NHS listening exercise: patients have their say

Age UK is co- hosting a listening event on Thursday 19th May to enable older patients to put their views to Government on NHS modernisation and the Health and Social Care Bill.

At the beginning of April the Coalition Government announced that it would be ‘pausing’ progress of the Health and Social Care Bill to embark on a listening exercise. Since then NHS reform has been on hold awaiting the recommendations of the Future Forum, a group appointed by Government to review their proposals and make recommendations to improve the legislation. Members of the Future Forum and Ministers have spent much of the last 6 weeks travelling the country listening to people’s concerns. This week it’s the turn of service users and carers to make their voices heard. On Thursday Age UK will co-host an event with ten other leading health charities giving Minsters and Future Forum members the opportunity to hear directly from older patients about their views on NHS reform.

The NHS is one of the most prized institutions in Britain today – and for very good reason. For nearly 65 years the NHS has delivered comprehensive healthcare, essentially free at the point of delivery, to anyone in need. While both science and society have changed enormously since 1948 – and with it our expectations and aspirations – these core principles remain hugely important to the British public. The Health and Social Care Bill represents the most fundamental reorganisation of the NHS since it started. It is hardly surprising then that the proposals have sparked huge public debate.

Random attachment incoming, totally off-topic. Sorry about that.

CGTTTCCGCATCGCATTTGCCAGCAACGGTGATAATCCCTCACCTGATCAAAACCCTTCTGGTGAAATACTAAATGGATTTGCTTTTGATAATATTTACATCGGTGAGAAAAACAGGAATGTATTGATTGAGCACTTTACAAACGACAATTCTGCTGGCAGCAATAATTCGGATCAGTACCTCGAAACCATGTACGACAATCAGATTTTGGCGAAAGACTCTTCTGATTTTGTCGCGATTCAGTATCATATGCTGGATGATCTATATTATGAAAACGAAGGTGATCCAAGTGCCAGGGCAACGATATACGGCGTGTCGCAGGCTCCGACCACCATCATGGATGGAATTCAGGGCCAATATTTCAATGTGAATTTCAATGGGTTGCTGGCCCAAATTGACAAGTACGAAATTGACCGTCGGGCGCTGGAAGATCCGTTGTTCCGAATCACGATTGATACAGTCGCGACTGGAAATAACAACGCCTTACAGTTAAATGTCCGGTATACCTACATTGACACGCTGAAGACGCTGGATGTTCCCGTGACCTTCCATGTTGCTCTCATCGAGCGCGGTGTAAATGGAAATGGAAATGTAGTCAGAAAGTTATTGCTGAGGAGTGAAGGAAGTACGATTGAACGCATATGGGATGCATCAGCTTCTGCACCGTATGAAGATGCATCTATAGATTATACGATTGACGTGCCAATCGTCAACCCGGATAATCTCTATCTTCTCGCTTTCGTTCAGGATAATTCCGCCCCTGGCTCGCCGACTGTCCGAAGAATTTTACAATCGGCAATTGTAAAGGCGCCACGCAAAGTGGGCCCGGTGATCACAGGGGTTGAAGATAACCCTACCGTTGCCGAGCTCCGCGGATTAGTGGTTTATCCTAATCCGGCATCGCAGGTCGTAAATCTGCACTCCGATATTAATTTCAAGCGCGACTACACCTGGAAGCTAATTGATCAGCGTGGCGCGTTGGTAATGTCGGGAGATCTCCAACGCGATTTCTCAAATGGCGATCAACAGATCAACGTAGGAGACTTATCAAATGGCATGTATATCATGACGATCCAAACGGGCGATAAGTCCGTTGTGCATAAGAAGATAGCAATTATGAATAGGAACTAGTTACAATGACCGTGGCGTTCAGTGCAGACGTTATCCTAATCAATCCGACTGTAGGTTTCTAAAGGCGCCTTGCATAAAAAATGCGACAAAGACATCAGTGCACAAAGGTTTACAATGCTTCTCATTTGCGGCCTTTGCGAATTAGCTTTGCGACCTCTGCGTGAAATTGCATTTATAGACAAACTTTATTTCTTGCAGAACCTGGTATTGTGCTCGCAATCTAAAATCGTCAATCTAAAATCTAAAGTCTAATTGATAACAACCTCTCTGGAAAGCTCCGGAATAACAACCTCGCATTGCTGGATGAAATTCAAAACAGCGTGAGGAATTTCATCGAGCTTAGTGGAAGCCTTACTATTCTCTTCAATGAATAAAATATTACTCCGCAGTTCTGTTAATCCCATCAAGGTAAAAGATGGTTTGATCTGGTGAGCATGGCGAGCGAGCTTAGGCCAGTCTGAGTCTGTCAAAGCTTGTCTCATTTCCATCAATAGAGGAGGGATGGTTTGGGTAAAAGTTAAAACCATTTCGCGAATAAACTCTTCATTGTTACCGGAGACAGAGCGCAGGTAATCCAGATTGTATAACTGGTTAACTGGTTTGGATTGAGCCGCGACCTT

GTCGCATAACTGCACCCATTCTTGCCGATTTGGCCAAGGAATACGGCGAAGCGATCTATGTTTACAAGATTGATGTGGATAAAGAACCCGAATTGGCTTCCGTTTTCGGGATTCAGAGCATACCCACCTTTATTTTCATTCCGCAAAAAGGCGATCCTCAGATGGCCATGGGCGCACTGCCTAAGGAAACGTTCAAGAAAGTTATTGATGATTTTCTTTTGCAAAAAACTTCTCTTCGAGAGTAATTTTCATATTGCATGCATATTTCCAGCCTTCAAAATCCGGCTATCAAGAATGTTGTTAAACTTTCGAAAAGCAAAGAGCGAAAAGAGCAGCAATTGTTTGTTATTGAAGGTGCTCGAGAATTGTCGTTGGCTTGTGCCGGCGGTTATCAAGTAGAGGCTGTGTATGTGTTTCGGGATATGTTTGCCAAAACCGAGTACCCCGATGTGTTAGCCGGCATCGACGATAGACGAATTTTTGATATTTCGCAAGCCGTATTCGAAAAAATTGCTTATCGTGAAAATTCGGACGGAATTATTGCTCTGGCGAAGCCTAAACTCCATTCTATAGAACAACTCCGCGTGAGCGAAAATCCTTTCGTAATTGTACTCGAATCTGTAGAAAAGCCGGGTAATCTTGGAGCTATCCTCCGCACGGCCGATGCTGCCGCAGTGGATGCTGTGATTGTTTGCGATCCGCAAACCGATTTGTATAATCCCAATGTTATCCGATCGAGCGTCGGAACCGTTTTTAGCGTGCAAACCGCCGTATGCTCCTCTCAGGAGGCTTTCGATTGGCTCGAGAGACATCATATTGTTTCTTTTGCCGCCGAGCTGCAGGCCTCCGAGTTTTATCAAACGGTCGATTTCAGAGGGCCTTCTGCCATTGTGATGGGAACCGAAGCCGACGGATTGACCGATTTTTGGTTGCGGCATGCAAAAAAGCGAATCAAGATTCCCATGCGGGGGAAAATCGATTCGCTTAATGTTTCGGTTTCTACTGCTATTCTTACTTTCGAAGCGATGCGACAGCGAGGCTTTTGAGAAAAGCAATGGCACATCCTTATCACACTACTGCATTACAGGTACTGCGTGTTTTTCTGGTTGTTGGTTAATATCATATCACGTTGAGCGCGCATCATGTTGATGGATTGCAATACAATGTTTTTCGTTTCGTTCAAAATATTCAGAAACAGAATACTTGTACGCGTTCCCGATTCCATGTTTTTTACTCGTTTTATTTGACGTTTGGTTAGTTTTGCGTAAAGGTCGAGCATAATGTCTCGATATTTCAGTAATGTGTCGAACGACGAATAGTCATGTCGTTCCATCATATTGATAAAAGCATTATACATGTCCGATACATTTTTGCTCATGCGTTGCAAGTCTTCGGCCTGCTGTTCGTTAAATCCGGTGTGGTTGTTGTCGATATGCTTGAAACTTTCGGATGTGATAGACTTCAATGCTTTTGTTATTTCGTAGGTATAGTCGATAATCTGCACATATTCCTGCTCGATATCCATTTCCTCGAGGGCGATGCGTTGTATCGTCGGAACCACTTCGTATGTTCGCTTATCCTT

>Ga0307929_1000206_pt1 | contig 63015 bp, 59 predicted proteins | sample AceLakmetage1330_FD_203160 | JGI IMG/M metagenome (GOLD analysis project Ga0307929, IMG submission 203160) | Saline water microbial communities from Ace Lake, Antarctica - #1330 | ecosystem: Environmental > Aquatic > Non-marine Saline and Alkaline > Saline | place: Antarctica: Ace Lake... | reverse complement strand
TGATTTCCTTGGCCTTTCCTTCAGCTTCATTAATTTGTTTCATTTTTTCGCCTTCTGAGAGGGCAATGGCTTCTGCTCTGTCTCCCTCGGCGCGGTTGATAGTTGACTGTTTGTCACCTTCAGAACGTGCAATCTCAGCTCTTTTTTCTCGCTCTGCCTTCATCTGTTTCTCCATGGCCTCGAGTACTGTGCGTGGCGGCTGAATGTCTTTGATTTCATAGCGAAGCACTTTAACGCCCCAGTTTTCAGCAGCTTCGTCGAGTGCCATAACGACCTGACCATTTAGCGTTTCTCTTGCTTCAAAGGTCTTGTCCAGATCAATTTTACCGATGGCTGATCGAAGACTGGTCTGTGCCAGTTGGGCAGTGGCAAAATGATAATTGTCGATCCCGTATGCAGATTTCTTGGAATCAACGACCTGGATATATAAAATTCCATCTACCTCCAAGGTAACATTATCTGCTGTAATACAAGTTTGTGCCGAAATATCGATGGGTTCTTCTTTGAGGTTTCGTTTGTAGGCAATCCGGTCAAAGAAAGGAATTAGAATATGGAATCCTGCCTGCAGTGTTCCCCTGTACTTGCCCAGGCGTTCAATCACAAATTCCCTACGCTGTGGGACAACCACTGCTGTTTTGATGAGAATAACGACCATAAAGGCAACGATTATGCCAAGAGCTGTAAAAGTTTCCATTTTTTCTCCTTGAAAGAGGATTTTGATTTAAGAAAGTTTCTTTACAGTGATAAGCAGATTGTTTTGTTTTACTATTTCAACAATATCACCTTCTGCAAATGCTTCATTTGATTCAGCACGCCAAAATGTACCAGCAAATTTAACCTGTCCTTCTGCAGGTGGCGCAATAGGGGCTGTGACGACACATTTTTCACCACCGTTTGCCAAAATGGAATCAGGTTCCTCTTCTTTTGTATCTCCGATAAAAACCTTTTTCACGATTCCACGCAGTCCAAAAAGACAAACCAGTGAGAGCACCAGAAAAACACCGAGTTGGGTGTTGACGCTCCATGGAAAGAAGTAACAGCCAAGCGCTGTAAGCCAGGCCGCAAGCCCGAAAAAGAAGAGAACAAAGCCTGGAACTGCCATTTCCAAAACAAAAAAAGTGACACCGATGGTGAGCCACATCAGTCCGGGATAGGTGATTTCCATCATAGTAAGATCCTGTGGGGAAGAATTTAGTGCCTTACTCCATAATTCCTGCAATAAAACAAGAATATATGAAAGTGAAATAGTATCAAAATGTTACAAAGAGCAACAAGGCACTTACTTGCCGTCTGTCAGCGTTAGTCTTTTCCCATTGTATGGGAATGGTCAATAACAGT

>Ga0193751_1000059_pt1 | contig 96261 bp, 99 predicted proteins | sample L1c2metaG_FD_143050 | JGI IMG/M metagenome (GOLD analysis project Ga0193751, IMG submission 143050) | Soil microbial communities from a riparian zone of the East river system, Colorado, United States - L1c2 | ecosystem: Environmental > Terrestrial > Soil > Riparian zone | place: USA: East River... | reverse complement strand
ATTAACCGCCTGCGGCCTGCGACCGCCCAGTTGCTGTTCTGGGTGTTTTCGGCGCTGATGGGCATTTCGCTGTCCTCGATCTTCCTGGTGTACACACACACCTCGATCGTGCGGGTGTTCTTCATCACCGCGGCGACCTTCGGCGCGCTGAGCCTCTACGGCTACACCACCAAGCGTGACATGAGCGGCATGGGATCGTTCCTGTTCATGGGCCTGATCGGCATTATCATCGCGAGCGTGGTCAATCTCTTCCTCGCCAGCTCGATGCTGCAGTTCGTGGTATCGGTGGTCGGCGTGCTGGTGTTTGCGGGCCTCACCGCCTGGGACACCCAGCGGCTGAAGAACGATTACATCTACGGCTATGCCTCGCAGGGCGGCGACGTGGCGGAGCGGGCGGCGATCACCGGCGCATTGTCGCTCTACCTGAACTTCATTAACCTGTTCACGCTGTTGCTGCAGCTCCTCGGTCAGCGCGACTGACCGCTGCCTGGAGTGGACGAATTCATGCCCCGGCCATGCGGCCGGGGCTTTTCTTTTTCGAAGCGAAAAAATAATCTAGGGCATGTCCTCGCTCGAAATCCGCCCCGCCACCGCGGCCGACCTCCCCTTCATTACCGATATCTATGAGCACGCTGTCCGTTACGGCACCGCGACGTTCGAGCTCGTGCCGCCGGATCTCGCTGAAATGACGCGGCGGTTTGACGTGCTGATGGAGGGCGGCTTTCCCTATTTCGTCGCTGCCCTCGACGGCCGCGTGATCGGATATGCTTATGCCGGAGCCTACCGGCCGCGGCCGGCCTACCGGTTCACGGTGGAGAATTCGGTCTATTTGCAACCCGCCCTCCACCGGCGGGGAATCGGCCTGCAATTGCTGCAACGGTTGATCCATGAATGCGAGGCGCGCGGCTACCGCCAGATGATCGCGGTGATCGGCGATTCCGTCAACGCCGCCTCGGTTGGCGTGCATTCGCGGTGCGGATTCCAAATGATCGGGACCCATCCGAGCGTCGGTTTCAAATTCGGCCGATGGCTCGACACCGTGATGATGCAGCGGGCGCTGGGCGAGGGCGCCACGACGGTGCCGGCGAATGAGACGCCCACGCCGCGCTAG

As the debate around reform has intensified it has become increasingly focused on one issue in particular; whether reform is necessary to make sure the NHS is equipped to meet the needs of a growing older population. And, if so, whether this particular package of reform is the right one? 

The case for change is compelling. The NHS does not deliver the best treatment outcomes for older people, lagging behind other EU countries in successful treatment of cancer, stroke and heart disease for example. Nor does it always provide good quality care or safeguard people’s dignity. The Health Ombudsman report ‘Care and Compassion’ was a shocking indictment of the poor care some older people are subjected to. We urgently need to see a real change in the way that the NHS views and treats people in later life.